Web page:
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Remember the Studebaker?
Reminiscing as Therapy for Your Parents

By Paula Tchirkow, MSW, LSW, ACSW
(Page 1 of 2)

Not again? Youíve heard that story about Sunday trips in the big black Studebaker at least 100 times. But you sit politely as your elderly mother recalls her grandfatherís rumble seat, running boards, chrome grill and overflowing picnic basket.

Itís likely that your mother has not forgotten that she told you the story before. And sheís not just shooting the breeze or living in the past. Your elderly parent is bolstering her self esteem by reminiscing. Like many older adults, she is engaging in an important psychological process called ďlife cycle review,Ē and itís healthy.

Encouraging an older adult to reminisce is one of the easiest and most effective techniques you can use to boost their confidence and brighten their mood. In fact, itís virtually foolproof as a method of combating mild depression or loneliness.

Go ahead, give it a try. Next time the Studebaker story comes up, engage your mother. Ask her how many people fit in the car? Did it have a rag top? How fast did it go? What were the roads like back then? And what exactly was in that picnic basket?

The vivid connection to a time when your mother or father felt more alive, happier, successful, and useful reassures them that they werenít always in their current physical and mental state. Reminiscing helps older adults review past accomplishments and activities, thereby giving them a renewed sense of fulfillment about their life.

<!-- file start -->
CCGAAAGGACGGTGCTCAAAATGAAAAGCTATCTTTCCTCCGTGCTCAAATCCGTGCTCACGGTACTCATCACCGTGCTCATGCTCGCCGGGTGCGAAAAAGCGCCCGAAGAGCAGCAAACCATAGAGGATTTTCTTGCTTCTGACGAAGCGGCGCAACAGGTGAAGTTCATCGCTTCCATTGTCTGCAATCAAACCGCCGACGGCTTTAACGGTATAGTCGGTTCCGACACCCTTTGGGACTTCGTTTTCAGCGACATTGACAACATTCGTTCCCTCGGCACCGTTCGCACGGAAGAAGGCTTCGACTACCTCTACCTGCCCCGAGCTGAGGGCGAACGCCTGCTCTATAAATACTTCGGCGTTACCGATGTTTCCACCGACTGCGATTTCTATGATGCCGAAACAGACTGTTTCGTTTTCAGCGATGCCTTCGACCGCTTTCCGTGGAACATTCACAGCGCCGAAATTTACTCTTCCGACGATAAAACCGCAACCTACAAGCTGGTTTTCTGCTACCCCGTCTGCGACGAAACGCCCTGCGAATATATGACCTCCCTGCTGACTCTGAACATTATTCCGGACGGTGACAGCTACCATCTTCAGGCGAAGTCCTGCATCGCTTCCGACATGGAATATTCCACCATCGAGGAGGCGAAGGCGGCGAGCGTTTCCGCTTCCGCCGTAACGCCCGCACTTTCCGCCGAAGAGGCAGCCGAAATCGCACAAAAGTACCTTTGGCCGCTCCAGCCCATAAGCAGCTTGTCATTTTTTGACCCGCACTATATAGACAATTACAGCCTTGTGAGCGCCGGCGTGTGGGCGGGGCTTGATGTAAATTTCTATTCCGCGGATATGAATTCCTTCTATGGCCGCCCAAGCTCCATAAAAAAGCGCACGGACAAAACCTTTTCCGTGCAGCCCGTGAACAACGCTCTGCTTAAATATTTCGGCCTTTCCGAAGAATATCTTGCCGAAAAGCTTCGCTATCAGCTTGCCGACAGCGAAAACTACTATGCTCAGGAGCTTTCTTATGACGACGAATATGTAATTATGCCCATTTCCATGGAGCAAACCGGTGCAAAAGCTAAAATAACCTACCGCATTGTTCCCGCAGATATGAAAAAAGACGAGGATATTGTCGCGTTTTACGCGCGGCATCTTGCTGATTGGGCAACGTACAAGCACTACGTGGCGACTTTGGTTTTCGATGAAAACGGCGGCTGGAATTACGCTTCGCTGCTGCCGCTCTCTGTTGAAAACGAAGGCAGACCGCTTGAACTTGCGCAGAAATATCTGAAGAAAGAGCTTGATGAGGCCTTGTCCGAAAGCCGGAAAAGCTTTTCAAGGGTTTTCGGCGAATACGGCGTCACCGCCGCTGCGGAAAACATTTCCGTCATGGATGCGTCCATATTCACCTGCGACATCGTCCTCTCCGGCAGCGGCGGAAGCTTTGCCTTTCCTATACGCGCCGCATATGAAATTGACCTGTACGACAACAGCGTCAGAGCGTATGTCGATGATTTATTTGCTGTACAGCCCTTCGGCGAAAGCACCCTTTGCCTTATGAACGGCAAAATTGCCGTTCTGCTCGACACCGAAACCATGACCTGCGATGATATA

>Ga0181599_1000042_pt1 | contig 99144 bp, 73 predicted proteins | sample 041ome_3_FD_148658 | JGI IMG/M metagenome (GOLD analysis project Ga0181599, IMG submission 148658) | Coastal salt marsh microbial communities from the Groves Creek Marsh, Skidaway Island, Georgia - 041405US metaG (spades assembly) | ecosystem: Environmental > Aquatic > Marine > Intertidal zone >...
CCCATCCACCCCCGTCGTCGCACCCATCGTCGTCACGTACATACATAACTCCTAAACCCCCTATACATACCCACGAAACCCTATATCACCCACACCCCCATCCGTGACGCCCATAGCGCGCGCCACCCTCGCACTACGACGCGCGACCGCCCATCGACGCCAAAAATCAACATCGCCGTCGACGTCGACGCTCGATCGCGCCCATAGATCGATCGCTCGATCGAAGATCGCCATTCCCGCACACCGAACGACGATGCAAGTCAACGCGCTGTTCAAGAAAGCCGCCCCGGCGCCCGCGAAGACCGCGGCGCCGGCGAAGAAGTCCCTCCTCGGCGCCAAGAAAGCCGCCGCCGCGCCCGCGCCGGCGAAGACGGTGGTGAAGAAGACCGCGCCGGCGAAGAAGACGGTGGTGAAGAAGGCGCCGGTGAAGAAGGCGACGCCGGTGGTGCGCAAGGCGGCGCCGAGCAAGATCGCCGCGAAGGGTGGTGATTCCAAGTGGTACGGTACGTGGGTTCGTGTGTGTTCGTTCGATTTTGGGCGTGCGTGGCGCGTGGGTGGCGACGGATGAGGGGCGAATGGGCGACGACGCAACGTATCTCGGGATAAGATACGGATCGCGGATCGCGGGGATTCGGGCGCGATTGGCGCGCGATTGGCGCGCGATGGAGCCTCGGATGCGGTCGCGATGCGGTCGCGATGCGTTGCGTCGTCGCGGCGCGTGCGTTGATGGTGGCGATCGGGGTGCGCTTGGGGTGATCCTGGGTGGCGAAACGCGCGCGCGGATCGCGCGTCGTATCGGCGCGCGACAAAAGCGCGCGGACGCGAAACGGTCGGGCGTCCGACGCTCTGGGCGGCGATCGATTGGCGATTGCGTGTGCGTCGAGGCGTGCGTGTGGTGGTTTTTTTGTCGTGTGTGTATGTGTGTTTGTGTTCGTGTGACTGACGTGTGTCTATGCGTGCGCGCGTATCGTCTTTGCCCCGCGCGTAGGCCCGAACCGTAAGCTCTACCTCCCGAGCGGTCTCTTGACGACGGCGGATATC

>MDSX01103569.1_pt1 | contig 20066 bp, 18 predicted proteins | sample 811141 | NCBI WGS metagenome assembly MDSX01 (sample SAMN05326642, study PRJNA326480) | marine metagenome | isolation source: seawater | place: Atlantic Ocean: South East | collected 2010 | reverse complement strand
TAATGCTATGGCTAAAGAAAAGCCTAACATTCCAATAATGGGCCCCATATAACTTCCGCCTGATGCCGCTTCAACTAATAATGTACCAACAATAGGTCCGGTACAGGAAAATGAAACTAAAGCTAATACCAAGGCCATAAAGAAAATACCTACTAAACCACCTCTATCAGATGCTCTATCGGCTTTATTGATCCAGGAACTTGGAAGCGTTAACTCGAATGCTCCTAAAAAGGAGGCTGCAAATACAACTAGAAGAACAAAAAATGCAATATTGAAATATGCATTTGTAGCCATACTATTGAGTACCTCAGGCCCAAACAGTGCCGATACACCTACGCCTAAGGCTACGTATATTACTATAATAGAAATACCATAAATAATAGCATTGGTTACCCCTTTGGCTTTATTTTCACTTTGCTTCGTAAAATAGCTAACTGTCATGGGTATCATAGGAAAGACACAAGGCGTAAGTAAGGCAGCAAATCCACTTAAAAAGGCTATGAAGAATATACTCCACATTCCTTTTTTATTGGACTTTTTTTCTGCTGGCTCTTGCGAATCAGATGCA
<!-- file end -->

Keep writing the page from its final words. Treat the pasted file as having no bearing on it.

Although most people tend to focus on good memories, life cycle review can also help older family members become comfortable with the past. That is, the technique gives older adults an opportunity to admit and accept the parts of their lives that didnít go as well as expected.

Both the reckoning process, and the acknowledgement of happier times, clears up minor depression, reverses feelings of isolation, and helps parents get back into a rhythm of positive reinforcement that boosts physical and mental well being. To be sure, the benefits of storytelling and review are greatly underestimated.

To discover how valuable life cycle review can be for older adults, here are 10 tips to help you get the process started:

  • On your next visit, quickly survey the home for an object to spark a conversation. For example, a cookbook may start the person talking about a favorite recipe or holiday. A piece of antique furniture, nick-knacks, old records, needlepoint projects, a piece of clothing, even a dish towel has worked as a catalyst for conversation.

  • Visit the attic. If youíre not having luck with the items that are in plain view, donít be shy about taking a trip to the attic or basement to dig out old photos, cards and letters, maybe a wedding dress. Personal props such as these can trigger a flood of memories and conversations.

  • Use scents. Without fail, certain smells bring back memories almost instantaneously. That may be because the sense of smell is the most primitive of our senses, and the last to fail. Even older adults suffering from advance stages of dementia usually respond to smells, albeit not verbally. For instance, their eyes may brighten or a smile may appear when they get a whiff of cinnamon, wildflowers, fresh baked goods, peppermint, or coffee.

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